A well planned office is an essential part of any business model. By creating the correct office environment, you can not only keep your employees happy, but also boost their productivity. Offices should be a reflection of your company, its vision and its values. So, with this in mind, how can you create the best possible working environment for your employees and what factors should you consider when designing an office?
At present, only 43% of employees believe that their office environment enhances their productivity. Meanwhile, 20% of employees actually believe that their office environment actually harms their productivity. To improve productivity, you should consider a number of factors, such as:
Lighting: Dim light slows creative progress. When designing your office, try to include as much natural light as possible to improve morale and energise staff. Windows and views can also be good for idea generation.
Temperature: If your employees are too hot or too cold, then they’ll struggle to focus. It could be worth conducting a survey of your employees to find the perfect temperature for the office, as everyone has different sensitivities.
Ergonomic features: If your employees are desk based, then you should consider the design of their desk and chair. Not only can discomfort take its toll on productivity, but it can also lead to larger problems such as migraines, stiff necks and back problems.
Noise: Noise can be the sign of a healthy workplace. However, noise that goes beyond a tolerable level can cause distraction, affecting productivity. So, consider carefully whether you should have radios or televisions switched on.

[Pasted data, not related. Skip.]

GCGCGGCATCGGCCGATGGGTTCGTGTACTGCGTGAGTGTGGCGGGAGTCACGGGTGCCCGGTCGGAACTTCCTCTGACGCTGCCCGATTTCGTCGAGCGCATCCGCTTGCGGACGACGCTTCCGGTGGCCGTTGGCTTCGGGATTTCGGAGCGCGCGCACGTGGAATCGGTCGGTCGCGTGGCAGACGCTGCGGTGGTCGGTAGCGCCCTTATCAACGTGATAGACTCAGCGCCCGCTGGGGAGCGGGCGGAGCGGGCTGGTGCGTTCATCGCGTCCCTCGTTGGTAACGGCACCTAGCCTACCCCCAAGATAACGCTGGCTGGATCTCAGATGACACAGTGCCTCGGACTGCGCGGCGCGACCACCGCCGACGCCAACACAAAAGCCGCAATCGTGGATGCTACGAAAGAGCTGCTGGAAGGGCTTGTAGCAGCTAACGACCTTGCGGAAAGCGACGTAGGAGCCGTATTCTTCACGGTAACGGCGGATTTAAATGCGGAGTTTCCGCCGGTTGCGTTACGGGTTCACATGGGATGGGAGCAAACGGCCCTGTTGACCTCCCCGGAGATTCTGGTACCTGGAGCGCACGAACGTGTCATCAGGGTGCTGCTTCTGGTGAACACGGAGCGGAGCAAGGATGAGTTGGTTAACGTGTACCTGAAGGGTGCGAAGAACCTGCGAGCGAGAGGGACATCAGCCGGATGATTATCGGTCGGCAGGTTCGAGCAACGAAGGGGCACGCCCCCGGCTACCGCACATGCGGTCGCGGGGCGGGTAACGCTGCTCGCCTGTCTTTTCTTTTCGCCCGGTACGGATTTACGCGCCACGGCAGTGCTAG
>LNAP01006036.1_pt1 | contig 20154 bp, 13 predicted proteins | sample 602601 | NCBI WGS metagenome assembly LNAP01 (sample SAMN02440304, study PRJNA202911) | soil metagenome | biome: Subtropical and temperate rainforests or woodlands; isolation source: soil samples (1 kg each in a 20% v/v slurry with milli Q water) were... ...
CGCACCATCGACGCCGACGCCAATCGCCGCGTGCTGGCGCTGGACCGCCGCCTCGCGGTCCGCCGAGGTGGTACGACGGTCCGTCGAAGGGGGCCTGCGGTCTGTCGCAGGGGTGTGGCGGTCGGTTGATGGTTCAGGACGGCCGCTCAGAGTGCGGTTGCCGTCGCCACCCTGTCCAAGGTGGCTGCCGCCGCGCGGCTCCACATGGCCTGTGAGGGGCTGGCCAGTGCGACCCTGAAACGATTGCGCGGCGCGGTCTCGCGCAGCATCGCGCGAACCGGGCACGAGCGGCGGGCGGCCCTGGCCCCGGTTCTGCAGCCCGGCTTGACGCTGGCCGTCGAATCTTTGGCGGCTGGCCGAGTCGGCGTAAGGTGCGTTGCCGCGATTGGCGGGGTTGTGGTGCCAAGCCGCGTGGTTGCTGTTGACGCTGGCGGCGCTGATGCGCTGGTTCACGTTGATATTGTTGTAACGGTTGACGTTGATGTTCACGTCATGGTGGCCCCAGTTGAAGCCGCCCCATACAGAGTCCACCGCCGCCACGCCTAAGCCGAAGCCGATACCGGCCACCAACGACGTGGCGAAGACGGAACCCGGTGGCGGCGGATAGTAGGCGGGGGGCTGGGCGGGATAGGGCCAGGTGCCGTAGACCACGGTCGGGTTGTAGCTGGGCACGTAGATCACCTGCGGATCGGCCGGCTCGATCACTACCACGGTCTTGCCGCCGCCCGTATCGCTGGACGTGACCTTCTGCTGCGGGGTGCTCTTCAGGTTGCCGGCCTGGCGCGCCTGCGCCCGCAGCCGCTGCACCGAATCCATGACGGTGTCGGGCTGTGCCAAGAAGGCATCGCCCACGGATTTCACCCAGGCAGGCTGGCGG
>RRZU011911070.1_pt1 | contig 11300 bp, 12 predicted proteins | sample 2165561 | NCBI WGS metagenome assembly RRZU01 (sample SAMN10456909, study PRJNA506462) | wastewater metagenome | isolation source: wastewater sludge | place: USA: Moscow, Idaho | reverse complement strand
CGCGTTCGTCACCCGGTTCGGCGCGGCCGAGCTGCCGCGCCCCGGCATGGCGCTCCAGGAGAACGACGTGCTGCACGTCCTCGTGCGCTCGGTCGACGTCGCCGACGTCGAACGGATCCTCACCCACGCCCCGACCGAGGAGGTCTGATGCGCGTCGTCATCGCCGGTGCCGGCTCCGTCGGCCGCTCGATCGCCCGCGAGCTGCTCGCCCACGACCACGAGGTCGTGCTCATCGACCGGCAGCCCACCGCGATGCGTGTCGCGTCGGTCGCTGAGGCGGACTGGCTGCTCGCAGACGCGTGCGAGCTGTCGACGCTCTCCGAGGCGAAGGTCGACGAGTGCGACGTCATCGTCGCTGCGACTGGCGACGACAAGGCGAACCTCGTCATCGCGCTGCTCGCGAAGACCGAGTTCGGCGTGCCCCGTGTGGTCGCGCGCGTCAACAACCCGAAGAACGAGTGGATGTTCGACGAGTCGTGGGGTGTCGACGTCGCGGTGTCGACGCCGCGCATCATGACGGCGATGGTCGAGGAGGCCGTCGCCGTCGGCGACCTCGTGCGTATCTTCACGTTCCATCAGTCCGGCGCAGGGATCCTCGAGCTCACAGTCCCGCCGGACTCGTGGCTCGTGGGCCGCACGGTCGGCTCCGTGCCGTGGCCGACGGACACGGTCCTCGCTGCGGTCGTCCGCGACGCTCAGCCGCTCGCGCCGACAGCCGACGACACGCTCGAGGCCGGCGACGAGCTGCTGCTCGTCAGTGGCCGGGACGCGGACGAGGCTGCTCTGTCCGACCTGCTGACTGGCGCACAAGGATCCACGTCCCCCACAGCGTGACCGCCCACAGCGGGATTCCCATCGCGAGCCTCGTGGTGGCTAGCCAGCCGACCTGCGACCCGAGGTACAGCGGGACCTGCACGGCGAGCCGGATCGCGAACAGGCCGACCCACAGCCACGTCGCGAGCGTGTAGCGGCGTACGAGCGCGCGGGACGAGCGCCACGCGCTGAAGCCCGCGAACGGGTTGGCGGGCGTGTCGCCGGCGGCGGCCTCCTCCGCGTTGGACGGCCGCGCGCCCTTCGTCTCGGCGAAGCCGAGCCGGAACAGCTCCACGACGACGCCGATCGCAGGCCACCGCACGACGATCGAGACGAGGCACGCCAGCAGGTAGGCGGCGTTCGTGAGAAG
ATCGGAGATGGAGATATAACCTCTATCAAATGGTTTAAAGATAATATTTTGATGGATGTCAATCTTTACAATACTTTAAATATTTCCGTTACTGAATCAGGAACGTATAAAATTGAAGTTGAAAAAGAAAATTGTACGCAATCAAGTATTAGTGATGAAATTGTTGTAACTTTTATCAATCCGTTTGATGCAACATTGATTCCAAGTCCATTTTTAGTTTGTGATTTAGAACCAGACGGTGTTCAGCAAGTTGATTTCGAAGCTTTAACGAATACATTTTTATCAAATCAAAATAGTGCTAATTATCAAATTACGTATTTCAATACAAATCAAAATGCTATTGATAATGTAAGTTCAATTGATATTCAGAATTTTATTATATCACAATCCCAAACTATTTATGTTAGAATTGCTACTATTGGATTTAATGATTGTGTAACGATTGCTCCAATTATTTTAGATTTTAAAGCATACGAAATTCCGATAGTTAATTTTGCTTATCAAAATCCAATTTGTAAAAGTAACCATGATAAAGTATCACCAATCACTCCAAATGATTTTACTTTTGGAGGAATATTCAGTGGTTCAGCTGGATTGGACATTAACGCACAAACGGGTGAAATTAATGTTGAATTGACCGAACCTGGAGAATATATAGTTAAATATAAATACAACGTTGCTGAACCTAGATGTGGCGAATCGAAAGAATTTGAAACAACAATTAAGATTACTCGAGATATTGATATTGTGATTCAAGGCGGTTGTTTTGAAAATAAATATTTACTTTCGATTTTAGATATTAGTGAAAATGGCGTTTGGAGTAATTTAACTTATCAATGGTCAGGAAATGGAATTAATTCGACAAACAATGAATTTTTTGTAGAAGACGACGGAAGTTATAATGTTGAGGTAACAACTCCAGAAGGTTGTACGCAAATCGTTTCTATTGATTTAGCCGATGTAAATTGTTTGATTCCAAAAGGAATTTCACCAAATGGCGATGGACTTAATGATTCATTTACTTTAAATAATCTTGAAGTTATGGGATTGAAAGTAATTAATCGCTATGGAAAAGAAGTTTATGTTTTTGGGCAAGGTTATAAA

Lines of Communication
Having the correct lines of communication for both employees and managers can lead to a familiar, welcoming and happy working environment. As a result of this, you should consider the layout of your office.
Managers may like to be in offices for peace, but this may isolate them from staff, making them less approachable. Likewise, having staff in individual pods may lessen the amount of idle chatter, but it may demoralise them and prevent effective communication.
If you regularly invite clients to your office space, then you should consider the office aesthetic. You should endeavour to create a working environment that’s clean, clutter free, packed with light and inspiring. To get creative juices flowing, consider bold colours, break out spaces and white boards. You should also consider matching the colour scheme in your office to your business’s branding for continuity.
If you do not want to invest the funds in the aesthetics of your office as clients do not visit regularly, then you could consider using a serviced office for client meetings instead.
To conclude, your office environment is really important for creating a productive and happy working environment. How will you create yours?
This post was created in collaboration with BE Offices